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Correlation meassures the deviation of two (or more) variables from independence. Using correlation coefficients, this deviation can be estimated for random samples. While a variety of correlation coefficients exist, only two should be introduced in this context:
One standard function used in R for computing the correlation is the cor() function which provides all three coefficient options. A minimalistic call of the function looks like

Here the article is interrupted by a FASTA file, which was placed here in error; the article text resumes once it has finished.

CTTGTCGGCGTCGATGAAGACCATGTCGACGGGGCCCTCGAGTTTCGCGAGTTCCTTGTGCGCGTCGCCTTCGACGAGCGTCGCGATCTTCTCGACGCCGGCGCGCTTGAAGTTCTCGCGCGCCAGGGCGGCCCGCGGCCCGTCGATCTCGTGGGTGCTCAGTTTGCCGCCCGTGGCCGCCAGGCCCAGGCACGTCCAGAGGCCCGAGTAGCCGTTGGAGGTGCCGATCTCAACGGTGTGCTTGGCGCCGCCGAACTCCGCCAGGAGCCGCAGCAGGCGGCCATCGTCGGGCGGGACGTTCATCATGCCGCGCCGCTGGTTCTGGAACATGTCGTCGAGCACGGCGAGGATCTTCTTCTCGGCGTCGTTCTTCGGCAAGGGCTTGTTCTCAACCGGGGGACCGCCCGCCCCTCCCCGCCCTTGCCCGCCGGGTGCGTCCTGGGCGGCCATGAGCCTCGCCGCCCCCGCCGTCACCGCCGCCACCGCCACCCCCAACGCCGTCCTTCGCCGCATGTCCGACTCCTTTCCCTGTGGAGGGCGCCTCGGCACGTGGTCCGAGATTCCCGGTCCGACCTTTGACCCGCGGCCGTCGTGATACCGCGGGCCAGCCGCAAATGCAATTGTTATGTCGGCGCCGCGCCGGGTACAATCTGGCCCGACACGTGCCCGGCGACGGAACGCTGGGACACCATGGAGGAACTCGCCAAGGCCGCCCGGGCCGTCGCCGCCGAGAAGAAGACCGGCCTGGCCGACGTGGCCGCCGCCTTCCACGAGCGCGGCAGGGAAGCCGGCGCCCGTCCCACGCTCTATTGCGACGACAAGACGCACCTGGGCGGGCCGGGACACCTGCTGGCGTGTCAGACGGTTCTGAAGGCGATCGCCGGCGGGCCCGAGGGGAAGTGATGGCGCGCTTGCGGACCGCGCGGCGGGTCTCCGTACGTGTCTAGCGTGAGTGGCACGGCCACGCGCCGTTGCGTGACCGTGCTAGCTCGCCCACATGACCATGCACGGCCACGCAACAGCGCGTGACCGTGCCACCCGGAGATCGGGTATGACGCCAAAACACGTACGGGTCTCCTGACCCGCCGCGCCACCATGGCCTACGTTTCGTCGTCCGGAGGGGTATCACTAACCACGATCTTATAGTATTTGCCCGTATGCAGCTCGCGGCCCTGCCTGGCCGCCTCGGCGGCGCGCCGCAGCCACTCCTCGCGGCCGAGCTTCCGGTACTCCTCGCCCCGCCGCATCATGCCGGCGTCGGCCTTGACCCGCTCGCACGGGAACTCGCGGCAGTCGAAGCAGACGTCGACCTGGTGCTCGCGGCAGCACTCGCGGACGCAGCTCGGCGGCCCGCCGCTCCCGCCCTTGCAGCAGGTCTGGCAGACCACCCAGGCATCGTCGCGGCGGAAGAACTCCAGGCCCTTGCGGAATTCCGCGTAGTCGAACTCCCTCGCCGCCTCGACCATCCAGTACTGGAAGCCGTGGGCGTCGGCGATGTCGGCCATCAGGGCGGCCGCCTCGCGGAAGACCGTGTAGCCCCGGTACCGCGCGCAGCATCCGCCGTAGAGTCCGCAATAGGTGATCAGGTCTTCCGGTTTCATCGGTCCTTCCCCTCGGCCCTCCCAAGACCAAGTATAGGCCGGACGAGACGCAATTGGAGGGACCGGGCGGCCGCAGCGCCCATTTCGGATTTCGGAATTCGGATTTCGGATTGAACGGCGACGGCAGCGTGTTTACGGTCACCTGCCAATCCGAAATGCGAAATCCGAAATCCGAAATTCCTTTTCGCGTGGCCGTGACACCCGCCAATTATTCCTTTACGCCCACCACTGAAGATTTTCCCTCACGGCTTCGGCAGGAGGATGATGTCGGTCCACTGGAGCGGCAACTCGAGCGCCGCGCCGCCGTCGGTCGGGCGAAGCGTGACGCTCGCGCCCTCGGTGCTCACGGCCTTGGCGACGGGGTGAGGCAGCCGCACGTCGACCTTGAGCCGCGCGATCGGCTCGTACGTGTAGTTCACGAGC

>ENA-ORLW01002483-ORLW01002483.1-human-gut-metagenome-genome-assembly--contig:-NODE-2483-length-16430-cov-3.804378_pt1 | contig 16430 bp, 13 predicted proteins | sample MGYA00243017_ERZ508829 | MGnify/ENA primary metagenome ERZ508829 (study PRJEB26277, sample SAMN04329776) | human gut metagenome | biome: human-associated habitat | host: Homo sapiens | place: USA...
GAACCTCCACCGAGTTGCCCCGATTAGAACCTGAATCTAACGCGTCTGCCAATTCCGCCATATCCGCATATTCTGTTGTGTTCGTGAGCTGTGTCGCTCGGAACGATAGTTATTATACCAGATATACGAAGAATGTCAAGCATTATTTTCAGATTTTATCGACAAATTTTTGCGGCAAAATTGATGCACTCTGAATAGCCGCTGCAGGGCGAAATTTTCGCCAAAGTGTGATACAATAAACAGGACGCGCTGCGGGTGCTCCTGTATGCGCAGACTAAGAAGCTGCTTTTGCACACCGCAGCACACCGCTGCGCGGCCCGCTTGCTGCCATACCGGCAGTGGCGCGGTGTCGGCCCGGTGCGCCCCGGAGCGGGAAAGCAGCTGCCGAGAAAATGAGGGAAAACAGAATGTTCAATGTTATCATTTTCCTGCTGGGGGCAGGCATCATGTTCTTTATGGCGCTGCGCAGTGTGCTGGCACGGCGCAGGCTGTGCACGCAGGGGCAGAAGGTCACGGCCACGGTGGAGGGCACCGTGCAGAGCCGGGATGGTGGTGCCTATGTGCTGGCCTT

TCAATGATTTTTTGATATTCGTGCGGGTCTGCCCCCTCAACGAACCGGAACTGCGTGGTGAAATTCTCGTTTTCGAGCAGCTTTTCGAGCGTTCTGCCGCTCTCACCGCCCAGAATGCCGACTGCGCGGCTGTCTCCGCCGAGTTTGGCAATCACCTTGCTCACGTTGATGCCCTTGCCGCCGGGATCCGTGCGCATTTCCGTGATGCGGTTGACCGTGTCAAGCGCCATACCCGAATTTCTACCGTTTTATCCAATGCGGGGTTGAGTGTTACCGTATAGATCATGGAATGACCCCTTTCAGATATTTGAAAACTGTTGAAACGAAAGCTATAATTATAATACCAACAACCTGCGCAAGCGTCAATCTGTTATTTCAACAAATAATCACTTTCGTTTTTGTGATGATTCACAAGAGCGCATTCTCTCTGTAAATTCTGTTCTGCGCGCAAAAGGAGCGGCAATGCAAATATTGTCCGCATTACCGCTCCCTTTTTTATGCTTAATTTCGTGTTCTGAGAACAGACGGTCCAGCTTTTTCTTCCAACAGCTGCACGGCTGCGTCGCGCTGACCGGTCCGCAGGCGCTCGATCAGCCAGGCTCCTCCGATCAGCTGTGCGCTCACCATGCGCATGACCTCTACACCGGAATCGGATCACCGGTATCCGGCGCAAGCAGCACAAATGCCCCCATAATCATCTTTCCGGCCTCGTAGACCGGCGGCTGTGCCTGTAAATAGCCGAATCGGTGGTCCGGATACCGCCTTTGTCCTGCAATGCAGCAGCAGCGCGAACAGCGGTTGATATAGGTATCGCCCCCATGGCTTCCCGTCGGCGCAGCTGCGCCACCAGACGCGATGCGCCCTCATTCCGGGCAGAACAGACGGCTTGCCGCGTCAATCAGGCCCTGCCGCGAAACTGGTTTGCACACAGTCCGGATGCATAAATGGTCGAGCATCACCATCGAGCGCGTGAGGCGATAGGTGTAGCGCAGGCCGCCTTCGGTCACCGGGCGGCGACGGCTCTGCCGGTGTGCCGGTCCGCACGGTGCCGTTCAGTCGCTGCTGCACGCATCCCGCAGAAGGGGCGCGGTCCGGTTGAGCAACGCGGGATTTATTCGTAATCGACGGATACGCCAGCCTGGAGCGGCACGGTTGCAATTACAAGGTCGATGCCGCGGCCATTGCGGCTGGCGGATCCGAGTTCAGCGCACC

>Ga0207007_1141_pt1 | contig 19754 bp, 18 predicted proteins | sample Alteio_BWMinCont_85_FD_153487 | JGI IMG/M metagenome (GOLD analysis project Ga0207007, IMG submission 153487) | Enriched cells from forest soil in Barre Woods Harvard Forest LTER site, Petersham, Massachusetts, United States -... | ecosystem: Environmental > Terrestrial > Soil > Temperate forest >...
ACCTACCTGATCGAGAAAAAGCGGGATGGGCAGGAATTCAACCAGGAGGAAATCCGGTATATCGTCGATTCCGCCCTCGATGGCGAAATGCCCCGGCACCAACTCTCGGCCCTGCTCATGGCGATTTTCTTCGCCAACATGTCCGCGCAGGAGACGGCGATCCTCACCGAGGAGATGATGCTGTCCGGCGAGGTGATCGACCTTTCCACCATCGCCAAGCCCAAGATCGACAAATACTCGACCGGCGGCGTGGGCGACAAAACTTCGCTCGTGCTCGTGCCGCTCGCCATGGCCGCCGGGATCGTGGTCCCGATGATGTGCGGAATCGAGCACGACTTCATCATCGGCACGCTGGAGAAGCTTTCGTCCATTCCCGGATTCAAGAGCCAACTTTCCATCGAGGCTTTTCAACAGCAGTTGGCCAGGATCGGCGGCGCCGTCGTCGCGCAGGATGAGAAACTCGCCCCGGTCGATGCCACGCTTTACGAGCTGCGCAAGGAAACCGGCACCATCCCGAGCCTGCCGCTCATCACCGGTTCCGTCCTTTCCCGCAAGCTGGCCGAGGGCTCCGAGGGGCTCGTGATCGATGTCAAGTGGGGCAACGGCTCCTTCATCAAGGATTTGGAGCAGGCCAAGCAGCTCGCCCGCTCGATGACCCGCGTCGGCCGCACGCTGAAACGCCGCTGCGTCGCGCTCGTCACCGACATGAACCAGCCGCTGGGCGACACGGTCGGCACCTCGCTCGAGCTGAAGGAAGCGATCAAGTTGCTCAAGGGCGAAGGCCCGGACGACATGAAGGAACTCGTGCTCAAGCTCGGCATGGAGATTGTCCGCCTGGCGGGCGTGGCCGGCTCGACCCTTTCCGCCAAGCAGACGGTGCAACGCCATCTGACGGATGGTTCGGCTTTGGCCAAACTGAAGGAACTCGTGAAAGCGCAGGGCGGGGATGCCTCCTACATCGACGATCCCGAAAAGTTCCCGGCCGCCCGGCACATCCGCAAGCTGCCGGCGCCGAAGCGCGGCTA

and returns pearson's correlation coefficient. If there are missing values in x and/or y, you have to handle them by using the attribute “use” of the cor() function (e.g. use = “complete.obs”). The cor() function can also be applied to entire data frames.
For more information, have a look on the help of the function by typing
?cor inside your R environment or visit Quick-R's page on correlation.
If you are interested in confidence intervals which give you an idea if the correlation coefficient is actually significant, try the cor.test() function which works analogously but can only be applied to two variables at a time (and not an entire data frame). See
?cor.test for more information.